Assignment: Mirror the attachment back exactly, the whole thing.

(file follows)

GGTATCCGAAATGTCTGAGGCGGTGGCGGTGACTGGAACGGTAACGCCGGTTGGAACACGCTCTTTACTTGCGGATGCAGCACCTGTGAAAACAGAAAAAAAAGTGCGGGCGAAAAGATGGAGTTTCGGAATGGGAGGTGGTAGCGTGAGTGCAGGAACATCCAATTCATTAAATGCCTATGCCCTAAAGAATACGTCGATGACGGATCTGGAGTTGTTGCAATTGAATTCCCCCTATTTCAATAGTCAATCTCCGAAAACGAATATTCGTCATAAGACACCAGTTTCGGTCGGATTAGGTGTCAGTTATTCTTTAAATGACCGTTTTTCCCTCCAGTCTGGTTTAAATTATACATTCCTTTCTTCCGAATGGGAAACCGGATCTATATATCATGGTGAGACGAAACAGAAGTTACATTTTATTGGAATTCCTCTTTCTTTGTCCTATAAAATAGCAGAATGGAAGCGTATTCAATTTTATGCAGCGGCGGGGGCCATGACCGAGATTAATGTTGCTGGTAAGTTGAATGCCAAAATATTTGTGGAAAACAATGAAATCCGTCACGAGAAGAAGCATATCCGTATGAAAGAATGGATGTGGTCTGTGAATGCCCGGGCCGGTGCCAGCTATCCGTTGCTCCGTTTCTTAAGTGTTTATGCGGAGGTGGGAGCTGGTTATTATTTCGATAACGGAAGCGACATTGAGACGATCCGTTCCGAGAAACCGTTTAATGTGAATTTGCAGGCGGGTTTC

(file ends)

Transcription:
GGTATCCGAAATGTCTGAGGCGGTGGCGGTGACTGGAACGGTAACGCCGGTTGGAACACGCTCTTTACTTGCGGATGCAGCACCTGTGAAAACAGAAAAAAAAGTGCGGGCGAAAAGATGGAGTTTCGGAATGGGAGGTGGTAGCGTGAGTGCAGGAACATCCAATTCATTAAATGCCTATGCCCTAAAGAATACGTCGATGACGGATCTGGAGTTGTTGCAATTGAATTCCCCCTATTTCAATAGTCAATCTCCGAAAACGAATATTCGTCATAAGACACCAGTTTCGGTCGGATTAGGTGTCAGTTATTCTTTAAATGACCGTTTTTCCCTCCAGTCTGGTTTAAATTATACATTCCTTTCTTCCGAATGGGAAACCGGATCTATATATCATGGTGAGACGAAACAGAAGTTACATTTTATTGGAATTCCTCTTTCTTTGTCCTATAAAATAGCAGAATGGAAGCGTATTCAATTTTATGCAGCGGCGGGGGCCATGACCGAGATTAATGTTGCTGGTAAGTTGAATGCCAAAATATTTGTGGAAAACAATGAAATCCGTCACGAGAAGAAGCATATCCGTATGAAAGAATGGATGTGGTCTGTGAATGCCCGGGCCGGTGCCAGCTATCCGTTGCTCCGTTTCTTAAGTGTTTATGCGGAGGTGGGAGCTGGTTATTATTTCGATAACGGAAGCGACATTGAGACGATCCGTTCCGAGAAACCGTTTAATGTGAATTTGCAGGCGGGTTTC